Massage has a myriad of effects on the body. These stand apart from the relaxation that most people will associate with getting a nice rub down. Physiological effects of massage can be pinned down to one of four categories.
Regarding the body’s mechanics, therapy of this nature can help with reflex effects. Massage can push fluids through, helping alleviate soreness or blockage. It can also realign collagen fibres or increase the elasticity of the tissues.
Circulatory effects are also noted. Massage can increase circulation and allow clogged areas to flow more easily, depending on the nature of the issue. Lactic acid is also moved away from muscles, to reduce the effects of fatigue.
The body also experiences an increase in capillarisation, temperature, and vasodilation with regular massage.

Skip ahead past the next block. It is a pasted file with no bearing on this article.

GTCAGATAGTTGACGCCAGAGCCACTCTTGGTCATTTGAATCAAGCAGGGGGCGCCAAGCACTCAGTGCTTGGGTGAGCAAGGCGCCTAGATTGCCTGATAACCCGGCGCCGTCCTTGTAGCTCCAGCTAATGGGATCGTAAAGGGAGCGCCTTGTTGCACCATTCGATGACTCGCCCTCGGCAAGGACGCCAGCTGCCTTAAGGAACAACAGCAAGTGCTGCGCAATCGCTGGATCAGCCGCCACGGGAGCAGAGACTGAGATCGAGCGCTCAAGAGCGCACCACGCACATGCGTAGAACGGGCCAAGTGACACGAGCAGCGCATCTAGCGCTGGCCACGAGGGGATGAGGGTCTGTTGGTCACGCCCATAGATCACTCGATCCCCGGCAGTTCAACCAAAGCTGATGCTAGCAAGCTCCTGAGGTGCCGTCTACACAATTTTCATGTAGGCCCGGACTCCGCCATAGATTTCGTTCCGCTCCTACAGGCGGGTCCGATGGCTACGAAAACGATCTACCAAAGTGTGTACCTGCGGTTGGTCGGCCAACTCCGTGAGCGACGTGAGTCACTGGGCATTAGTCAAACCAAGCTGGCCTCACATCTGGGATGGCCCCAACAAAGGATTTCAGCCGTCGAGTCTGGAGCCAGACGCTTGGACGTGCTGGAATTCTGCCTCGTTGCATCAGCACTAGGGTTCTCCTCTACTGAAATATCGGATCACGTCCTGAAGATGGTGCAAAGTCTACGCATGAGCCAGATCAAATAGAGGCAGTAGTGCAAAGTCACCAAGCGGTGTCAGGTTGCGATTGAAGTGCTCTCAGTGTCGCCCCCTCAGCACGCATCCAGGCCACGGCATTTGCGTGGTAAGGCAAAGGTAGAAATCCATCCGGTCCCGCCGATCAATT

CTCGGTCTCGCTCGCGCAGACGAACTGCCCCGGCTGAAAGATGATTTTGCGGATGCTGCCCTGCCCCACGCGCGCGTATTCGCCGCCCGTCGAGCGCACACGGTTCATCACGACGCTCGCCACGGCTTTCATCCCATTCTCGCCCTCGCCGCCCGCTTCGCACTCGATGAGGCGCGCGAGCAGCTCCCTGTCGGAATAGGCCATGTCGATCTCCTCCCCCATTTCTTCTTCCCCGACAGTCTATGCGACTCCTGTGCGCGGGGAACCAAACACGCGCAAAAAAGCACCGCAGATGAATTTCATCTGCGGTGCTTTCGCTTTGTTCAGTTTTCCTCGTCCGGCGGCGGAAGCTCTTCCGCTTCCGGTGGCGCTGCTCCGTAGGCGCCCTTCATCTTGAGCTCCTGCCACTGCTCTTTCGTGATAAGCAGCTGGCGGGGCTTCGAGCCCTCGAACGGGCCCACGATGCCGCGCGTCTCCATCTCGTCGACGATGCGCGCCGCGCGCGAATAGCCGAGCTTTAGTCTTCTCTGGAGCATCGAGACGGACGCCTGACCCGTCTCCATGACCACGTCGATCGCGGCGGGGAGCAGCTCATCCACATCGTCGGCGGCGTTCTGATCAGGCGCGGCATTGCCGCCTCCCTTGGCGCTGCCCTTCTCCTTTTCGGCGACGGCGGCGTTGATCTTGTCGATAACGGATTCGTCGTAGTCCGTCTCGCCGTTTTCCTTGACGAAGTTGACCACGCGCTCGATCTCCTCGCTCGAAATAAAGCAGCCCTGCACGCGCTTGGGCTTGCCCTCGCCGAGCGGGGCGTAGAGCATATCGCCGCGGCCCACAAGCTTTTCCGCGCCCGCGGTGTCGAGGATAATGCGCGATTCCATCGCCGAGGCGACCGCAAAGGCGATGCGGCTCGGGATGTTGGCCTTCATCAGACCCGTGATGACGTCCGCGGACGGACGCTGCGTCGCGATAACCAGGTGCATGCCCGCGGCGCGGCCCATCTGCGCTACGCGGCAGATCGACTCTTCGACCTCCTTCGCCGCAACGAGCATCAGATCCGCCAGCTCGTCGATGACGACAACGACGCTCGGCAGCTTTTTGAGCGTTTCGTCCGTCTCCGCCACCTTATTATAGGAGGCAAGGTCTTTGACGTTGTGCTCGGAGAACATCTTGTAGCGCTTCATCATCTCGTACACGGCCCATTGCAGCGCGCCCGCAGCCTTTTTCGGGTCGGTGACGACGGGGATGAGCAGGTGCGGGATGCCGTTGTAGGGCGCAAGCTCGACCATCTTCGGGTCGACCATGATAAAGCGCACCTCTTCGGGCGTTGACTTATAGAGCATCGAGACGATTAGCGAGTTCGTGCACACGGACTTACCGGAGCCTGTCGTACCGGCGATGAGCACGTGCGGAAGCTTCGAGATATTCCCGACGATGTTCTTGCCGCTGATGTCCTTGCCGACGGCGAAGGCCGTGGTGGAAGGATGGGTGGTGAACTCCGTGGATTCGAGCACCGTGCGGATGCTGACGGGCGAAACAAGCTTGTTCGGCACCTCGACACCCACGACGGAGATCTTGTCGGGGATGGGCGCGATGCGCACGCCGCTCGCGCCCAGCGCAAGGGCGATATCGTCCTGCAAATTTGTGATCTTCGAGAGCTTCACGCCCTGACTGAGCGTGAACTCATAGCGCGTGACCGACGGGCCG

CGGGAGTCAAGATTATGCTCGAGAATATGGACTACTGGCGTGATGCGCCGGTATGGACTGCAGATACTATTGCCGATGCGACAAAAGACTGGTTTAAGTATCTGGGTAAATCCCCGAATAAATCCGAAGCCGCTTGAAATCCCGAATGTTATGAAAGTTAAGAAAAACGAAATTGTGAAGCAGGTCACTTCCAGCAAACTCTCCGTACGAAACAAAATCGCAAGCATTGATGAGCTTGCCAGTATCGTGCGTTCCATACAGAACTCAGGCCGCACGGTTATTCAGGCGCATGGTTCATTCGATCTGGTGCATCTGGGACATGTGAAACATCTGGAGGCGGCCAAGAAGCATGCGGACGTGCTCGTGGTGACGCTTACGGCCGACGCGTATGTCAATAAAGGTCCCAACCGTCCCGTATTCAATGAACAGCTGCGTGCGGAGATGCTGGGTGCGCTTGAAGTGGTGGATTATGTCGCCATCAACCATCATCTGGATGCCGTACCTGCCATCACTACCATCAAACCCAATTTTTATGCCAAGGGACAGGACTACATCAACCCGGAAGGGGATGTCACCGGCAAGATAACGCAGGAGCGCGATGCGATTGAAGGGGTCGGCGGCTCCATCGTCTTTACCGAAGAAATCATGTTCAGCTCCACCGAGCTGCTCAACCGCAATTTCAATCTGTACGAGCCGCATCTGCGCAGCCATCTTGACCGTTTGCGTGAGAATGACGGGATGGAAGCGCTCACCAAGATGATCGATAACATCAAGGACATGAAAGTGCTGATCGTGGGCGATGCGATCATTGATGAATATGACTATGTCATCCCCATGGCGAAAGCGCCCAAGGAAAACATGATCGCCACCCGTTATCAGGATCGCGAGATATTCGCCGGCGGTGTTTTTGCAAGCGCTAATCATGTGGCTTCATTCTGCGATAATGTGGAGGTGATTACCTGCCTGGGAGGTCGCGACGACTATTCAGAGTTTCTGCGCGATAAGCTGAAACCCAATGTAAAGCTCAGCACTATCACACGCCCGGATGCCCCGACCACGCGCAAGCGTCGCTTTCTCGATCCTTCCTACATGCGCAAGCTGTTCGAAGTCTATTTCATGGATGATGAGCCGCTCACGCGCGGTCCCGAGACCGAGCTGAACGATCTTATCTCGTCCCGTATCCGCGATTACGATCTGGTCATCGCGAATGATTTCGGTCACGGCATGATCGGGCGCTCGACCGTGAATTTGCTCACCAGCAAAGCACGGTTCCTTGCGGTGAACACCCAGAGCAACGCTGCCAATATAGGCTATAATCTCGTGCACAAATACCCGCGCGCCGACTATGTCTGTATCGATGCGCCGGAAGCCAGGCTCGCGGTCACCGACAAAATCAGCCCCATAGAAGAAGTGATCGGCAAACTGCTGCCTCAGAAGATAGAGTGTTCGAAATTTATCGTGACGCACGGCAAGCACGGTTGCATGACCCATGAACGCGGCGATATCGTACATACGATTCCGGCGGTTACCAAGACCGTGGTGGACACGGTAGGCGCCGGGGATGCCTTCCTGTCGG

Endorphins and dopamine are both associated with exercise and mood. Massage therapy can cause an increase in the levels of these hormones. Massage can also cause a release of serotonin, low levels of which are associated with clinical depression and other psychiatric conditions.
Individuals who are unable to engage in exercise to release endorphins may use massage as a substitute. Patients may not be able to exert themselves physically, or their range of movement may be limited. Massage therapy can help them overcome this issue.
It is believed that this increase in hormone levels is why people feel relaxed after a massage session.
Finally, there are also benefits that occur at a cellular level. Massage has been found to increase oxygenation of blood cells, improving the functions of the respiratory and circulatory system. At the same time, it can promote lymphatic drainage, clearing unwanted proteins in the body.
Massage has many benefits for the physiology of the body. The above benefits all have scientific data to back them, and they can help patients with a variety of conditions.